Mud Mountain Dam 9-Ft Tunnel Re-armoring
Project of the Year Finalist and Best Project
Owner: U.S. Army Corps of Engineers, Seattle District
Lead Design Firm/Structural Engineer/Civil Engineer: ILF Consultants Inc.
General Contractor: Garney Federal Inc.
Hydraulic Consultant: Golder Associates
Subcontractors: Streich Bros. Inc.; Hunnicutt’s Inc.; Associated Underwater Services
For nearly 80 years, tens of thousands of tons of sediment, ranging from fine sand particles to 20-in.-dia boulders, have passed through the 1,900-ft long tunnel, gradually eroding its 1-in.-thick steel floor liner. Rather than simply replacing the liner with new steel, the project team proposed installing a system of granite blocks that would be less expensive to construct, dramatically improve the service life of the liner and reduce long-term maintenance needs.
With only one other tunnel in the world using this approach, the team conducted site-specific modeling to analyze flow dynamics under a variety of conditions. The data helped to establish substrate permeability requirements and material specifications and to fine-tune drainage components, such as incorporating synthetic wick drains to maintain the system’s low vertical profile.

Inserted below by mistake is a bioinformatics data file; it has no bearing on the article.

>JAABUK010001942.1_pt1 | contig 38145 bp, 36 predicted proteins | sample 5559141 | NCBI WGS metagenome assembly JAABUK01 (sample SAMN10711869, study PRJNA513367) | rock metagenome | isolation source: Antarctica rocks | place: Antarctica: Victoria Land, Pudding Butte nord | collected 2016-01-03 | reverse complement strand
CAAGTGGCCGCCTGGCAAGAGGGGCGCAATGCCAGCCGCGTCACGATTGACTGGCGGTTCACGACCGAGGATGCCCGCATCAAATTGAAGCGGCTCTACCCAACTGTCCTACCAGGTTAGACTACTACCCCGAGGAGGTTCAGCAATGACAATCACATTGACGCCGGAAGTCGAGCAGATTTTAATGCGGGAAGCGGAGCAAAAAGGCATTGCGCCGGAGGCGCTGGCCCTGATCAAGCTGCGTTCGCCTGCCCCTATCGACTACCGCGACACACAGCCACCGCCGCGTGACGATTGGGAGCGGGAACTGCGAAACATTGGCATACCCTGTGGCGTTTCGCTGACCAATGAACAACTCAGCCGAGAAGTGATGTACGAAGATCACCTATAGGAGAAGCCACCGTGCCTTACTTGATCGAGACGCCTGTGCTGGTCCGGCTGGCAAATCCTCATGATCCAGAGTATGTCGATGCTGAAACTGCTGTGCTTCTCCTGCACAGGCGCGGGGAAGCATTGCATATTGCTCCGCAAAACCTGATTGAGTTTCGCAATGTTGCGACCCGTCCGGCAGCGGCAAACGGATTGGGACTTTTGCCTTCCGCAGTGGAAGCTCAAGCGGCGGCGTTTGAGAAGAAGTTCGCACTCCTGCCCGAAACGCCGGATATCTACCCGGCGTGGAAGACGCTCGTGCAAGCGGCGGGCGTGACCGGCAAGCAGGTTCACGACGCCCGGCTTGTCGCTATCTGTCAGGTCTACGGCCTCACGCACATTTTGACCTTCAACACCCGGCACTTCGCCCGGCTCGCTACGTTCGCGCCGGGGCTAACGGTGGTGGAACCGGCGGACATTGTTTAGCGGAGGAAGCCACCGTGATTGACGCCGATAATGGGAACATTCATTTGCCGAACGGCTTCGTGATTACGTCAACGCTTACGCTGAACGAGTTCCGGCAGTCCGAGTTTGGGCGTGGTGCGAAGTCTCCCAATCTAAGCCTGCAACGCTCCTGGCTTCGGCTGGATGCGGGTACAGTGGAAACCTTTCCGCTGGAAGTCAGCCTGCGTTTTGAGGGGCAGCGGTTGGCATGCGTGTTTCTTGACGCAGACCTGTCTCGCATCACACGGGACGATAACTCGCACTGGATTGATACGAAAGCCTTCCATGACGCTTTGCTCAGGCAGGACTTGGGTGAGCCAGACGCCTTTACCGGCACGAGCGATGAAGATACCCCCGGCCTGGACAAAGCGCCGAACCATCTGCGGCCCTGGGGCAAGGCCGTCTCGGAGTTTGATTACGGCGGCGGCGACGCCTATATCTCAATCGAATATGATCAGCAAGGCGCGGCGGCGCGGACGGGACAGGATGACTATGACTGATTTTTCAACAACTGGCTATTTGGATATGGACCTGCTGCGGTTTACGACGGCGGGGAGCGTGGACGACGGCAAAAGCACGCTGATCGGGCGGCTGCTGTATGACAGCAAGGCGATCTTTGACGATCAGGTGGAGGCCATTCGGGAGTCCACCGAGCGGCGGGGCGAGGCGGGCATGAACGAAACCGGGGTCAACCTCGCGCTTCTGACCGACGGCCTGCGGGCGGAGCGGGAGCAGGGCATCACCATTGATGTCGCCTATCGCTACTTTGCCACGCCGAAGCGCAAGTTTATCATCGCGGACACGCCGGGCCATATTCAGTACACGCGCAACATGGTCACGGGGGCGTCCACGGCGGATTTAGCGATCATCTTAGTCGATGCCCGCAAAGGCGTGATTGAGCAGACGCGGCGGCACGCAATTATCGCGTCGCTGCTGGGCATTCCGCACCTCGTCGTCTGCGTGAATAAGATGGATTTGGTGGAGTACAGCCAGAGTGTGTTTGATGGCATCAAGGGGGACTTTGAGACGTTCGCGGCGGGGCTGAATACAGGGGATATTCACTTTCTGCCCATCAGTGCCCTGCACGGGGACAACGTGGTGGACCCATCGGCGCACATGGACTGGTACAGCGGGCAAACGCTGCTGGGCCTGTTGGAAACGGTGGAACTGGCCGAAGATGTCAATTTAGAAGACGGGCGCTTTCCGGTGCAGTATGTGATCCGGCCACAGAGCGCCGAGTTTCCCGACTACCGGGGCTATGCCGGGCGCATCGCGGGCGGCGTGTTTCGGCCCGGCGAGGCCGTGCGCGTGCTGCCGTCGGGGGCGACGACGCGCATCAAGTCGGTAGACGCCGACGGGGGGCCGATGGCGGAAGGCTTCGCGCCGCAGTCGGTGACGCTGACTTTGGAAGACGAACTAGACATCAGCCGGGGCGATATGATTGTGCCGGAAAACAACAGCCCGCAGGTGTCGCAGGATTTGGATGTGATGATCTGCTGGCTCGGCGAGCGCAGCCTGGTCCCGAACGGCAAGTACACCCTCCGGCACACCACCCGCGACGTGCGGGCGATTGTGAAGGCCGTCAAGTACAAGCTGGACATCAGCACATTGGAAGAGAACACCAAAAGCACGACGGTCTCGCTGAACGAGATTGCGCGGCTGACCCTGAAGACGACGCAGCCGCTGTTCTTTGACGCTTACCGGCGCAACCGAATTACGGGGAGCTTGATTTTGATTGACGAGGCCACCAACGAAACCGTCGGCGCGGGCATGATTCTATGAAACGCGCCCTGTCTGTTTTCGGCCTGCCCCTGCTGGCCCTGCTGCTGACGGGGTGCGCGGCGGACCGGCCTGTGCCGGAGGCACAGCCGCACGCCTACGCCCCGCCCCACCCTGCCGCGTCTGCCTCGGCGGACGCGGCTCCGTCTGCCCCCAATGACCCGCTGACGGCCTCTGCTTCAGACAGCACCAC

After filling scour holes with concrete and steel reinforcing, crews placed the 1,300-lb, precision-cut, 3-ft by 3-ft by 10-in. granite blocks with the assistance of a small hydraulic electric lift and pneumatic suction head, thus reducing the potential for injuries from lifting the heavy blocks. A 4-in. layer of pervious concrete on the tunnel floor provided a stable, flat surface for laying the blocks and allowed water to flow freely under the granite. All blocks were premanufactured with surfaces shaped to match specific locations in the tunnel.
Along with adopting innovative measures to control the near-constant water intrusion that interfered with work tasks, the contractor implemented a variety of safety measures tailored to the unique work environment. An air-monitoring system ensured that natural air flow was sufficient to maintain safe breathing levels, and all equipment was powered by electricity, batteries or propane to mitigate potential air contamination.
The team developed a medical evacuation plan to address the possibility of removing an injured worker from any location in the tunnel. Sign-in/sign-out procedures ensured that no workers were left behind at the end of a shift. The 38-month project was completed ahead of schedule and under budget.